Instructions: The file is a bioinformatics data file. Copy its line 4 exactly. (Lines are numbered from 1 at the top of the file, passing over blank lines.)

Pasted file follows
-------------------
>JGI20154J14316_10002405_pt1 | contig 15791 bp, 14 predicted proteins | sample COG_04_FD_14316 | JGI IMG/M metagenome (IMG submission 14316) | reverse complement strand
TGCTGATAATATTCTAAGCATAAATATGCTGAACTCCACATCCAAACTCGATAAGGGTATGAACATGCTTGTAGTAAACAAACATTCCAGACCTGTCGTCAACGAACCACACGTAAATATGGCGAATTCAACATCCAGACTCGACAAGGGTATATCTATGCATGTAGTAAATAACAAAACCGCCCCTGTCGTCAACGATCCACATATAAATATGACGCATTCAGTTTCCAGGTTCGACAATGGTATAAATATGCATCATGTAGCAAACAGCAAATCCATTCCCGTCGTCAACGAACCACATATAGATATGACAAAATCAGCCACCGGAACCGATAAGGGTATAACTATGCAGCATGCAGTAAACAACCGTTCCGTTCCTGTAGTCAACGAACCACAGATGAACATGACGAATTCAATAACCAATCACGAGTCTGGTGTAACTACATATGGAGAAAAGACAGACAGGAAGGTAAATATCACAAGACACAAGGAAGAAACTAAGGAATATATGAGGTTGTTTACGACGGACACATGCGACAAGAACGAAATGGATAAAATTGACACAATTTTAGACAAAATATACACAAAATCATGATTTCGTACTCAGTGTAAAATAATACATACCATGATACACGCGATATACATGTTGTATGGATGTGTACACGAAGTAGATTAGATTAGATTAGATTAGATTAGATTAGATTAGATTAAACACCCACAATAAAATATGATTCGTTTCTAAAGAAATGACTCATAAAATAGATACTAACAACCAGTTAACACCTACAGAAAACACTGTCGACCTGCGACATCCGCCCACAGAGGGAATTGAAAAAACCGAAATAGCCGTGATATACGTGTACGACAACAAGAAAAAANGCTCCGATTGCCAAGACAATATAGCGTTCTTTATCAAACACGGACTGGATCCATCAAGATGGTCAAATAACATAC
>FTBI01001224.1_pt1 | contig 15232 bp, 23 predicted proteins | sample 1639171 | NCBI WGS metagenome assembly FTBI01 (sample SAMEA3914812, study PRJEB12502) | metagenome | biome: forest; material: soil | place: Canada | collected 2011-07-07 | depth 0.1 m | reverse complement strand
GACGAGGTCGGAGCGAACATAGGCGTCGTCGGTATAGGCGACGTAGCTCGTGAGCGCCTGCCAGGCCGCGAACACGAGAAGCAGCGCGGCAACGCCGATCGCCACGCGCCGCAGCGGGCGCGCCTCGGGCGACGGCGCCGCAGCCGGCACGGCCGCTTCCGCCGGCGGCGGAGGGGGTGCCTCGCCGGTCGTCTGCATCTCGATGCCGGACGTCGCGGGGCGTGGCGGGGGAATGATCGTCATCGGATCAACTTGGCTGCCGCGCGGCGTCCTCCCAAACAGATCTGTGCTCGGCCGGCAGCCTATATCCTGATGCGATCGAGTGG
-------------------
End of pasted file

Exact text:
GACGAGGTCGGAGCGAACATAGGCGTCGTCGGTATAGGCGACGTAGCTCGTGAGCGCCTGCCAGGCCGCGAACACGAGAAGCAGCGCGGCAACGCCGATCGCCACGCGCCGCAGCGGGCGCGCCTCGGGCGACGGCGCCGCAGCCGGCACGGCCGCTTCCGCCGGCGGCGGAGGGGGTGCCTCGCCGGTCGTCTGCATCTCGATGCCGGACGTCGCGGGGCGTGGCGGGGGAATGATCGTCATCGGATCAACTTGGCTGCCGCGCGGCGTCCTCCCAAACAGATCTGTGCTCGGCCGGCAGCCTATATCCTGATGCGATCGAGTGG